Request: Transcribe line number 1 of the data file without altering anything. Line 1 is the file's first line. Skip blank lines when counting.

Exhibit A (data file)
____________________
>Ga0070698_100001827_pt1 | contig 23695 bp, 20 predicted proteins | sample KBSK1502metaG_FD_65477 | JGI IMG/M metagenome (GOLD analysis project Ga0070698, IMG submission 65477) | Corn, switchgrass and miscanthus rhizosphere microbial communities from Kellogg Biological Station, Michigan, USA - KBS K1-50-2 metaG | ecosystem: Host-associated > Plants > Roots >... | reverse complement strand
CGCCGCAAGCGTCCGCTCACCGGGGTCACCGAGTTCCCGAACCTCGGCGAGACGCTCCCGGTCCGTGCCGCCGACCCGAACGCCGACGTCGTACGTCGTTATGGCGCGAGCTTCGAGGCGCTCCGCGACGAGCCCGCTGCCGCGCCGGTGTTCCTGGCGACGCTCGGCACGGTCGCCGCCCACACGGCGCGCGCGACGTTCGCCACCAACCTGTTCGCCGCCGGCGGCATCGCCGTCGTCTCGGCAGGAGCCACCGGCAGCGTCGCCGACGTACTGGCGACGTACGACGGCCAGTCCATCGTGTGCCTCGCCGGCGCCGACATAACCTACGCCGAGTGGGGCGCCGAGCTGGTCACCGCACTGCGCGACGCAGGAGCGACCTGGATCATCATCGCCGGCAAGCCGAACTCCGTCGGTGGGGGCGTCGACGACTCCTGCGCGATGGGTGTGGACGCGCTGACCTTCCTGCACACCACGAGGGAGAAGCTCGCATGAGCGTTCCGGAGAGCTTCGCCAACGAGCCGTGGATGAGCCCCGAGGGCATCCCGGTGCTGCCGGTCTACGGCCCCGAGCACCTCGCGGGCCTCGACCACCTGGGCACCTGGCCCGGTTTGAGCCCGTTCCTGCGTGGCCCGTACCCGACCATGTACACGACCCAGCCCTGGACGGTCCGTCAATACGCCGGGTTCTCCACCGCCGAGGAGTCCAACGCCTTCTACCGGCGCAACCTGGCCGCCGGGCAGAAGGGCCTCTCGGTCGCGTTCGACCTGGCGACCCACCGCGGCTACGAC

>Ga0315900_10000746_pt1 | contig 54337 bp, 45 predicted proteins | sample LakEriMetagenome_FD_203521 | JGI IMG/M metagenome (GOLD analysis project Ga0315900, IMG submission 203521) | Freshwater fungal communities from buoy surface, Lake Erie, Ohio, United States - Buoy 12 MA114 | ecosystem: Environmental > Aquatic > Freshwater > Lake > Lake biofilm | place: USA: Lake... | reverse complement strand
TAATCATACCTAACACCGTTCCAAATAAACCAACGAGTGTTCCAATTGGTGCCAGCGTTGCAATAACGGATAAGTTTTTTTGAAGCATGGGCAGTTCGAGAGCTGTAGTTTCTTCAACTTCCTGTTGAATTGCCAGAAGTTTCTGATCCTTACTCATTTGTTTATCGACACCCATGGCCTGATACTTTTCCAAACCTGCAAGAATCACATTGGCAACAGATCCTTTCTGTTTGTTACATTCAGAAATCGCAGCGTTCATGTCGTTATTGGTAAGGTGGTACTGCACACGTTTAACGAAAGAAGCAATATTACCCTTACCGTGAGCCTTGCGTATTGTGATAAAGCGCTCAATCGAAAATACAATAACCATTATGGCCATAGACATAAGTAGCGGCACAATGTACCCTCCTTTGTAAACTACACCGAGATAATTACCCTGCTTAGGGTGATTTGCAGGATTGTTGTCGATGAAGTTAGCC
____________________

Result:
>Ga0070698_100001827_pt1 | contig 23695 bp, 20 predicted proteins | sample KBSK1502metaG_FD_65477 | JGI IMG/M metagenome (GOLD analysis project Ga0070698, IMG submission 65477) | Corn, switchgrass and miscanthus rhizosphere microbial communities from Kellogg Biological Station, Michigan, USA - KBS K1-50-2 metaG | ecosystem: Host-associated > Plants > Roots >... | reverse complement strand